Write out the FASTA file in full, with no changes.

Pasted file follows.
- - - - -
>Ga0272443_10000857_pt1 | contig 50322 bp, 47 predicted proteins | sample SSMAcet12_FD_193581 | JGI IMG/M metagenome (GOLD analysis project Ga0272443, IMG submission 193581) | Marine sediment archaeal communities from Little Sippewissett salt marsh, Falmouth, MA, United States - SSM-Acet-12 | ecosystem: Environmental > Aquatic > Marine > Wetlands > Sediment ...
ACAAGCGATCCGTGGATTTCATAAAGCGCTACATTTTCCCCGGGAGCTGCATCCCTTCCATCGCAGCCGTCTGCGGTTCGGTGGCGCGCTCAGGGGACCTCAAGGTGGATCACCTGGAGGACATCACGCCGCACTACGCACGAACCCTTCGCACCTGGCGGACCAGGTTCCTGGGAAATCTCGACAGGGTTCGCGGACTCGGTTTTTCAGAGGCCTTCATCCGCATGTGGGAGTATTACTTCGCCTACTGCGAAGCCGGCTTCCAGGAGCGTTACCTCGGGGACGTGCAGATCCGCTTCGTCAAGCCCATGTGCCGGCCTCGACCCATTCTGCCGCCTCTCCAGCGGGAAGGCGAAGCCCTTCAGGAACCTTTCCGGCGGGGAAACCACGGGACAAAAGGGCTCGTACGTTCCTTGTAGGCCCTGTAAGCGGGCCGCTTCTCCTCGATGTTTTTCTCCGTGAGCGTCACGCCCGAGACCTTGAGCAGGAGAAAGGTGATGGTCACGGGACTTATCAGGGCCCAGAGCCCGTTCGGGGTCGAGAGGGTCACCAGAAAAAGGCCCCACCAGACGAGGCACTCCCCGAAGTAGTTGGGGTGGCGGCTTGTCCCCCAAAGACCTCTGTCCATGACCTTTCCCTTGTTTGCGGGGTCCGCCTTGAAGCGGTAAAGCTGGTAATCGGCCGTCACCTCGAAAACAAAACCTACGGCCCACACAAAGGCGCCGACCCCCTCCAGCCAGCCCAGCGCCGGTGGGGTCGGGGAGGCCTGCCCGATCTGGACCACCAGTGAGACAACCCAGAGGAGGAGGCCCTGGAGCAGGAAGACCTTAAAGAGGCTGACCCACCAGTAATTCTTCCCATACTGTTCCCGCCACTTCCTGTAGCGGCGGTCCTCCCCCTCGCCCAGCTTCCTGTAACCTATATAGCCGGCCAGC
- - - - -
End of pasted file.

>Ga0272443_10000857_pt1 | contig 50322 bp, 47 predicted proteins | sample SSMAcet12_FD_193581 | JGI IMG/M metagenome (GOLD analysis project Ga0272443, IMG submission 193581) | Marine sediment archaeal communities from Little Sippewissett salt marsh, Falmouth, MA, United States - SSM-Acet-12 | ecosystem: Environmental > Aquatic > Marine > Wetlands > Sediment ...
ACAAGCGATCCGTGGATTTCATAAAGCGCTACATTTTCCCCGGGAGCTGCATCCCTTCCATCGCAGCCGTCTGCGGTTCGGTGGCGCGCTCAGGGGACCTCAAGGTGGATCACCTGGAGGACATCACGCCGCACTACGCACGAACCCTTCGCACCTGGCGGACCAGGTTCCTGGGAAATCTCGACAGGGTTCGCGGACTCGGTTTTTCAGAGGCCTTCATCCGCATGTGGGAGTATTACTTCGCCTACTGCGAAGCCGGCTTCCAGGAGCGTTACCTCGGGGACGTGCAGATCCGCTTCGTCAAGCCCATGTGCCGGCCTCGACCCATTCTGCCGCCTCTCCAGCGGGAAGGCGAAGCCCTTCAGGAACCTTTCCGGCGGGGAAACCACGGGACAAAAGGGCTCGTACGTTCCTTGTAGGCCCTGTAAGCGGGCCGCTTCTCCTCGATGTTTTTCTCCGTGAGCGTCACGCCCGAGACCTTGAGCAGGAGAAAGGTGATGGTCACGGGACTTATCAGGGCCCAGAGCCCGTTCGGGGTCGAGAGGGTCACCAGAAAAAGGCCCCACCAGACGAGGCACTCCCCGAAGTAGTTGGGGTGGCGGCTTGTCCCCCAAAGACCTCTGTCCATGACCTTTCCCTTGTTTGCGGGGTCCGCCTTGAAGCGGTAAAGCTGGTAATCGGCCGTCACCTCGAAAACAAAACCTACGGCCCACACAAAGGCGCCGACCCCCTCCAGCCAGCCCAGCGCCGGTGGGGTCGGGGAGGCCTGCCCGATCTGGACCACCAGTGAGACAACCCAGAGGAGGAGGCCCTGGAGCAGGAAGACCTTAAAGAGGCTGACCCACCAGTAATTCTTCCCATACTGTTCCCGCCACTTCCTGTAGCGGCGGTCCTCCCCCTCGCCCAGCTTCCTGTAACCTATATAGCCGGCCAGC